When the trailer for BBC's Planet Earth II was released, it promised to be the best wildlife documentary ever made. And the first episode, which aired on Nov. 6, totally lived up to the hype. Thanks to the technological developments with the cameras, the visuals are stunningly vivid. It's unlike anything your eyes have ever seen on a screen.
Beginning the first episode, Sir David Attenborough looks down from a hot air balloon high above the Alps and promises to bring us “closer to animals than ever before and reveal new wildlife dramas for the first time.”
And new wildlife dramas he did reveal. He takes viewers to some of the remotest islands to see how animals cope with the challenges. In one of the most memorable scenes of the episode, and possibly the greatest chase sequences ever filmed, a bunch of racer snakes are shown trying to prey on a baby Marine Iguana on one of the Galapagos Islands. The snakes, dozens of them, had their heads raised like a mythological beast warming up to a possibility of a great conquest.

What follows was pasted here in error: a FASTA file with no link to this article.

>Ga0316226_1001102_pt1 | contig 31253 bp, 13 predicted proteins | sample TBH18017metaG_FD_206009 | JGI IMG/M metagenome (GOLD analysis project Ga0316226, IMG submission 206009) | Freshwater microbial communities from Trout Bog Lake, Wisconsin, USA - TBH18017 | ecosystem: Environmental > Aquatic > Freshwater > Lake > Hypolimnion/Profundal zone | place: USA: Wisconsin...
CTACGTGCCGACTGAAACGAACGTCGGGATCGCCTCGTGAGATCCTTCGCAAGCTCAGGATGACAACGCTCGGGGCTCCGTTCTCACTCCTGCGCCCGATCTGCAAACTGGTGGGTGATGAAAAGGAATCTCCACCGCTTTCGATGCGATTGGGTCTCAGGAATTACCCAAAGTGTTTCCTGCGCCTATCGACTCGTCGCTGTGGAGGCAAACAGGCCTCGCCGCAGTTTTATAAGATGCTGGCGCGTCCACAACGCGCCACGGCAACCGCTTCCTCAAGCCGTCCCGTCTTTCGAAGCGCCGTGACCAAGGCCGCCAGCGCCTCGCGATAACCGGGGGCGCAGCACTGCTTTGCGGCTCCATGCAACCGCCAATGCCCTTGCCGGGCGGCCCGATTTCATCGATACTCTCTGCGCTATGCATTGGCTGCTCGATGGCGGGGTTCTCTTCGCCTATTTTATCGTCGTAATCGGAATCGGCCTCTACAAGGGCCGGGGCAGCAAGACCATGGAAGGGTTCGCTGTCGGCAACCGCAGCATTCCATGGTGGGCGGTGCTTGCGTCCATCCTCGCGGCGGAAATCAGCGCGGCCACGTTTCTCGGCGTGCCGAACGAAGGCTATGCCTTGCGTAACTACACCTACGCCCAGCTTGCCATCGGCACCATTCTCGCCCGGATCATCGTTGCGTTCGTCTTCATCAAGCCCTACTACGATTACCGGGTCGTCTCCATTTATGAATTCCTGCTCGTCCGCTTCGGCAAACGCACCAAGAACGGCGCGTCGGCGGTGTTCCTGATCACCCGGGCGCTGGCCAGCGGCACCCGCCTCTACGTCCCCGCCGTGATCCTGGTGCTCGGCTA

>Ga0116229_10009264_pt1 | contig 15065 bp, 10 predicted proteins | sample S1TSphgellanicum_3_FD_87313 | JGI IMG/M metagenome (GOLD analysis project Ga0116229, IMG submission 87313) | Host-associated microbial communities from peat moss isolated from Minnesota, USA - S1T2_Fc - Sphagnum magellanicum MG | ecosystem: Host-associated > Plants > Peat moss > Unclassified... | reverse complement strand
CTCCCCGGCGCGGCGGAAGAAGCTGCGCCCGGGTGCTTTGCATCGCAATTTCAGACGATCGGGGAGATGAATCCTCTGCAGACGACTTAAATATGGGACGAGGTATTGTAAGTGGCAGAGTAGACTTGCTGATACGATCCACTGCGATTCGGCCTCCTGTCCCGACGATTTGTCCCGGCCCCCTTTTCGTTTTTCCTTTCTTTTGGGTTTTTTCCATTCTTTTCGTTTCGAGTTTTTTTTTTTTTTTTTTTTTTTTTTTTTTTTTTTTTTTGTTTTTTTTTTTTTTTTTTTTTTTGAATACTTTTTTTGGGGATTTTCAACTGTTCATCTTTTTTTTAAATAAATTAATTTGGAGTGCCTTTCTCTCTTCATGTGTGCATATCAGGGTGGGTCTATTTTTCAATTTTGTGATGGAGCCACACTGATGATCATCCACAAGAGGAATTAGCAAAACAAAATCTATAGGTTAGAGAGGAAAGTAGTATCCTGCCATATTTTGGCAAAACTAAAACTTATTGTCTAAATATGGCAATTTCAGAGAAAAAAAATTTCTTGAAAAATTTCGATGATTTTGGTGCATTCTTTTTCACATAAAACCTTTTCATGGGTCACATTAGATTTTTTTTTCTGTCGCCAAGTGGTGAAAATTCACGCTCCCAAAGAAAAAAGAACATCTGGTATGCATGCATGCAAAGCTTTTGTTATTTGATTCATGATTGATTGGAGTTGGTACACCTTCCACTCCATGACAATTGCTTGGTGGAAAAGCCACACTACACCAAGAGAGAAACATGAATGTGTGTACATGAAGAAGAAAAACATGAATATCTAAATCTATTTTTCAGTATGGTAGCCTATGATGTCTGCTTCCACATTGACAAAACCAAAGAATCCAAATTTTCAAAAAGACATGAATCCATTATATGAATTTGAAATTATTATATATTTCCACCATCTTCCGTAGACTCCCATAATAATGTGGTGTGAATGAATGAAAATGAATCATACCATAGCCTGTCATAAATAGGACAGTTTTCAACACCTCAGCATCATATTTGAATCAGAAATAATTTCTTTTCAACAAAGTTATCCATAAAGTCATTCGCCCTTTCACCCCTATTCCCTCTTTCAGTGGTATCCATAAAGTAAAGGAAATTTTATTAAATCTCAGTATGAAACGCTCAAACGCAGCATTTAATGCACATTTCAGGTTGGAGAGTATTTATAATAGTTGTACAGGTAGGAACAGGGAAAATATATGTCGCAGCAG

A baby iguana comes into the picture, slipping past one of the snakes. It knows it's in dangerous waters, there are predators all around. It freezes.
Thanks to the way snakes perceive their surroundings, the lack of movement helps the iguana avoid detection. But as a snake draws closer, the iguana decides to run for its life. The snake follows. Then two. Three. Before it knows, there are snakes coming in from all directions. The iguana is caught.
But somehow, it manages to slither through the coils. The chase begins again. As the iguana is climbing up the rocks, jaws are snapping at its legs and tail. A couple of heart-stopping narrow misses later, the iguana is free. It's will to live has won.
Watch this incredible video here: